Tag Archives: Conan

Into The Weird: Exploring The Swords and Sorcery Genre

So I’m nearing the completion of Warglaive Volume One’s second draft. As this is a book largely inspired by Sword and Sorcery (and to a lesser extent Planetary Romance) , I wanted to explore some of my favorite aspects of this once-popular genre. What makes it distinct from the Tolkienesque or D&D-inspired fare of today? Here’s a few thoughts on what I feel are the genre’s essential elements.

The Weird, Pulpy Settings

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One of the things I find really lacking in much of “modern” fantasy is the sense of the truly weird. Fantasy nowadays is filled with familiar tropes and archetypes such as your orcs, elves, dwarves and manual monsters. Back in the 20’s and 30’s however, these tropes weren’t anywhere near as prevalent. Before the widespread appeal of Tolkien and D&D, pulp fiction authors came up with a weird cocktail blend of jungle opera, cosmic horror and mythic adventure.

You never quite knew what you were going to get with a “fantasy” story, as the “genre” wasn’t playing by any rules yet.  One story might have wizards in an Aztec-style temple attempting to stop a giant ape, while another might have Throngar the Barbarian astrally projecting himself through NYC’s Central Park. One of my favorite author quotes comes from an interview with Michael Moorcock, where he compares fantasy to early rock n’ roll. This was back in the day when “rock n roll” meant everything from Black Sabbath, to Led Zeppelin and DEVO.  And in his words, when you know what to expect from rock n’ roll, “the rock n’ roll dies.”

There were downsides to this approach, namely that the worldbuilding was usually far less rigorous than that of Epic Fantasy. Fantasy readers, especially in the age of the internet and wikis, tend to enjoy more fleshed-out and lore-rich worlds like Middle Earth. However, Tolkien’s influence is a double-edged sword, in that most of these secondary worlds look suspiciously like Frodo’s.

One thing I think many people forget is that despite coining the term, Tolkien’s Secondary World really isn’t one in the strictest sense. Like Hyboria and the world of the Wheel of Time series, Middle-Earth is meant to be our world from a long-forgotten age. The trend these days however, is completely different universes, such as World of Warcraft’s Azeroth. These worlds tend to have a very “familiar” feeling though, which makes me wonder…what happened to the fantasy? For such a fantastical genre, it can be awfully derivative at times…

Which leads up back to pulp Sword and Sorcery. While it does have its tropes, said tropes are spread out across a million genres ranging from horror to sci-fi, dark and heroic fantasy, sometimes crossing into full-blown slipstream. And that’s something I really love about this style of fantasy fiction.

Speaking of which…

The Sci-Fi and Horror Elements

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I’m the sort of person who really likes sci-fi peanut butter in my fantasy chocolate if you couldn’t tell. The juxtaposition of science and sorcery is one of my favorite tropes, and something I feel the writers and creators of the 60’s and 70’s really took advantage of. Ralph Bakshi’s excellent film Wizards is a microcosm of the cultural struggles and fears of the time, pitting an evil Nazi sorcerer against the good Fey folk of the woods.

Horror is yet another major influence in the S&s genre. While I previously discussed the “weird” aspect,  Gothic, Post-Apocalypse and other Horror tropes are also present. A good example of this is the influence of the “mad scientist” trope in games like Path of Exile, where ancient temples and eldritch horrors coexist with frightful technology. Creeping crypts, horrific monsters, unspeakable cults and dark magic are all common fantasy tropes “borrowed” from the horror side of Sword & Sorcery. Which is something largely born from pulp authors borrowing from one another’s respective settings.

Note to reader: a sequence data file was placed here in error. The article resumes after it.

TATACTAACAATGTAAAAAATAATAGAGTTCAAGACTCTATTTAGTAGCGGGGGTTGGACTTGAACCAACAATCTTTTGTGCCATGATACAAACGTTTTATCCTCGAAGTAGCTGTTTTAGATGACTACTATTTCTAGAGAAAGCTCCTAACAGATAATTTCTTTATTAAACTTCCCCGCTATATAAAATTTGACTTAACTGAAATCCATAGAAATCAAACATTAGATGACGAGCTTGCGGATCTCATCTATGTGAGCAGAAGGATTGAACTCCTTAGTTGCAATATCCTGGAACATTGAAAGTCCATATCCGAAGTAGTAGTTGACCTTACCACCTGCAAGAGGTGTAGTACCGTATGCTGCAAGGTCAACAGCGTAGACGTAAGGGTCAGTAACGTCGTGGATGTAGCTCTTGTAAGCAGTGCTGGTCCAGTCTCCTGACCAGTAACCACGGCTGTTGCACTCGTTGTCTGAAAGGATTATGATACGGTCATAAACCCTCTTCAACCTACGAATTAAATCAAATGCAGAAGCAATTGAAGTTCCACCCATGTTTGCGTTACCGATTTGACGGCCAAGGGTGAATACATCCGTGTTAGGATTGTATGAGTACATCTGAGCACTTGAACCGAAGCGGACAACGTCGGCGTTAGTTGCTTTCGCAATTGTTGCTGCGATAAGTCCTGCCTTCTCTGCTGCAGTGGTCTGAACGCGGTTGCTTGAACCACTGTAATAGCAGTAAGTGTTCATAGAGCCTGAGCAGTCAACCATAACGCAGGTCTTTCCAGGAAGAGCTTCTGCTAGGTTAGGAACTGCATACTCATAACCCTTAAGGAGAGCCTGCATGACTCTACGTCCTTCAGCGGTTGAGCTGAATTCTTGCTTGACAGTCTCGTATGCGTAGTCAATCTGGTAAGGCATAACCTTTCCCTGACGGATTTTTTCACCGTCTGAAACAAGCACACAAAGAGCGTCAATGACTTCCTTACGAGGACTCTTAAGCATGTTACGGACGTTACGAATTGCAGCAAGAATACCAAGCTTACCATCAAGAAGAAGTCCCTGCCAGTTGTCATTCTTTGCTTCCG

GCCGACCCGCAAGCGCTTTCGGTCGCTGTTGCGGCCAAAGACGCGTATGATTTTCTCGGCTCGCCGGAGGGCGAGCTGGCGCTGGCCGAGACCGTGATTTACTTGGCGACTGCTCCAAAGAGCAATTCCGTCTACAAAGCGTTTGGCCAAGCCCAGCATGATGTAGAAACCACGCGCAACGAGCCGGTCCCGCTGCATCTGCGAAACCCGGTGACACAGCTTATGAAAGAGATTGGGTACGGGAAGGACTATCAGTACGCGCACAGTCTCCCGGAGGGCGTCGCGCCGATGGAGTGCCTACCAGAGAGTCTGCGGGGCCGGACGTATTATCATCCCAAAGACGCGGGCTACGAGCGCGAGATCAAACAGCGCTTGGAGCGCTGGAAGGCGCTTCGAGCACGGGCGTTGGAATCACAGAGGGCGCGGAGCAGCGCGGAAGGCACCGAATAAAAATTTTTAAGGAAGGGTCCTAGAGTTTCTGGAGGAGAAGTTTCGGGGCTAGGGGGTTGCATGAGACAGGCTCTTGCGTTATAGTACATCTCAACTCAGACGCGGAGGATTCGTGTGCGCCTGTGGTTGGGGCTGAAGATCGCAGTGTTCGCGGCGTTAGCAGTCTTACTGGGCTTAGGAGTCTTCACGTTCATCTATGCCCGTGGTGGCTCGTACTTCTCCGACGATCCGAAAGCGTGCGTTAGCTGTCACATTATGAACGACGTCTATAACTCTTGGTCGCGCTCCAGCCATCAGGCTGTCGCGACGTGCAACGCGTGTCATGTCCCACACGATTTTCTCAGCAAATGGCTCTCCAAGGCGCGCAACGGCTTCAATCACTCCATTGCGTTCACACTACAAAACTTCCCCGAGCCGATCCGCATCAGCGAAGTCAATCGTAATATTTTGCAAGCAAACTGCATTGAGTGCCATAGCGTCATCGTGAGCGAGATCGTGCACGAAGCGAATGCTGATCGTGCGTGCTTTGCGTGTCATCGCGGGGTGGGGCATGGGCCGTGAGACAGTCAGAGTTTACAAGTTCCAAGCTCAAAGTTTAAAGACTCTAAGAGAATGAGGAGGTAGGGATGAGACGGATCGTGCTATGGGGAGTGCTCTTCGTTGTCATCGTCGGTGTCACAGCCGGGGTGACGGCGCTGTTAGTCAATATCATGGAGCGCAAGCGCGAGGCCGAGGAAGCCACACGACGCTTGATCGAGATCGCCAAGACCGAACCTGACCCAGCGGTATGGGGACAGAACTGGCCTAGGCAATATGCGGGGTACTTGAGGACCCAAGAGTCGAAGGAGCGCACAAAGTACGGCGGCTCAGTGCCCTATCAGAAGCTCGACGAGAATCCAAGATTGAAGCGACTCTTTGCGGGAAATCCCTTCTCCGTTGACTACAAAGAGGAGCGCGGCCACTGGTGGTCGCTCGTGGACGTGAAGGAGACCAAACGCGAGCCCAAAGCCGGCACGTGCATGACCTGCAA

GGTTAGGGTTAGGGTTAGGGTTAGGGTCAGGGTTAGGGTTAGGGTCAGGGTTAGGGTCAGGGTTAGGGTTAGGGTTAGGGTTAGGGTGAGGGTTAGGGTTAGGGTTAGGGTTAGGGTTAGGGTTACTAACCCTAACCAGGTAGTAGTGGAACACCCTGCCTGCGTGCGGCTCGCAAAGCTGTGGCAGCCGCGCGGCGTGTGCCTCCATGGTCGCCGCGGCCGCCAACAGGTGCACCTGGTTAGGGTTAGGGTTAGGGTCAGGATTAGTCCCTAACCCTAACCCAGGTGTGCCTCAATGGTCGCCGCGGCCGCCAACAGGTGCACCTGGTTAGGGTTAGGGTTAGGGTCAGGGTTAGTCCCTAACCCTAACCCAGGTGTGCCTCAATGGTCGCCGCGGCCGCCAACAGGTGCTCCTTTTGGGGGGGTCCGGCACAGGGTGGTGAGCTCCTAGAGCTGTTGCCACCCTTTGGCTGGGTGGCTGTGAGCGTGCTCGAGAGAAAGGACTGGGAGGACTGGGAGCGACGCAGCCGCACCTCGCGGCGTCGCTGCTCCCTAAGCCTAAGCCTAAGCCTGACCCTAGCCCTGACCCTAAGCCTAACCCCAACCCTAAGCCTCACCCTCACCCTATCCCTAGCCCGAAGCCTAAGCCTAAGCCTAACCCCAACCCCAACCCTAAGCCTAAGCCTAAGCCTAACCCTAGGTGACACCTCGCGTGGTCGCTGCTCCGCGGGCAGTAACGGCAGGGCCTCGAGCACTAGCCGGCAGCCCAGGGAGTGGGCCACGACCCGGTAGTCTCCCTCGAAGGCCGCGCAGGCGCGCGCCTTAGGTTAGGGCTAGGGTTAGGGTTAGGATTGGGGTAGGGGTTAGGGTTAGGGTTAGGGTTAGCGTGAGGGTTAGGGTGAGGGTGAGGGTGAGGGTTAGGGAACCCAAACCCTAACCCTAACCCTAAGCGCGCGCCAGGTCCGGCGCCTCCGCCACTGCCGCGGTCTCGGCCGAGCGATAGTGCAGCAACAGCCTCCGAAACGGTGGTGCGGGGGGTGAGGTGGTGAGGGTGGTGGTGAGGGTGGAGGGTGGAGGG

When I first started writing, I started writing horror. Halloween’s always been tied with Christmas as my favorite holiday, and I’m pretty sure I’ve seen every episode of Tales From the Crypt. Which is why the horror stuff in pulp fantasy appeals to me so much. There’s just something really bad-ass about heroes going toe-to-toe with monsters that utterly terrorize in other stories. Sure, the vampies in Salem’s Lot are spooky, but Conan has f*cked vampires up beyond recognition and that’s just cool.

Individual Heroes Struggling Against a Dangerous World

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Though it’s the third item on this list, individualism is arguably the most important facet of this genre. According to an article on the genre by Black Gate Magazine:

“Sword and sorcery tells the tales of men who are free from all constraint. Their stature and skill mean they are free from the tyranny of other men. Their birth and raising free them from the morals and mores of society, and the lack of higher powers unbinds them from any concept of fate. Thus the heroes of sword and sorcery become the true representatives of free-will, and through their stories, readers are able to imagine the capabilities and the triumphs of men who are completely free to chart their own destiny.”

Heroes such as this are notably different from those in Heroic and Epic fantasy stories, who often work in service of a higher power. These stories are often inspired by myths and epics, while Sword and Sorcery’s roots lie largely in the culture of the Pulps. Stories written for and by working-class individuals, from the same cultural landscape that brought us heroes like Superman.

And ultimately, I feel that’s why the archetypes of Sword and Sorcery (if not always the genre itself in fiction) has lasted as long as it has. Conan for all his failings, was a hero of the downtrodden, freeing slaves and saving those who needed his help. Is he a selfish character compared to say, Superman? Hell yes. He was after all, created as a power fantasy for the dock-workers, factory men and youths who flocked to his stories. But beyond that, he and other heroes like him represent the power to affect change (good or ill) of their own volition, free from (and often against) the will of deities, daemons and meddling kings. Which is just as powerful and timeless a message as you can get.

The Bad and the Ugly

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There are of course, issues with the genre despite all my gushing. And while some of the decline of Sword and Sorcery can be chalked up to over-exposure in the 80’s, there are other reasons.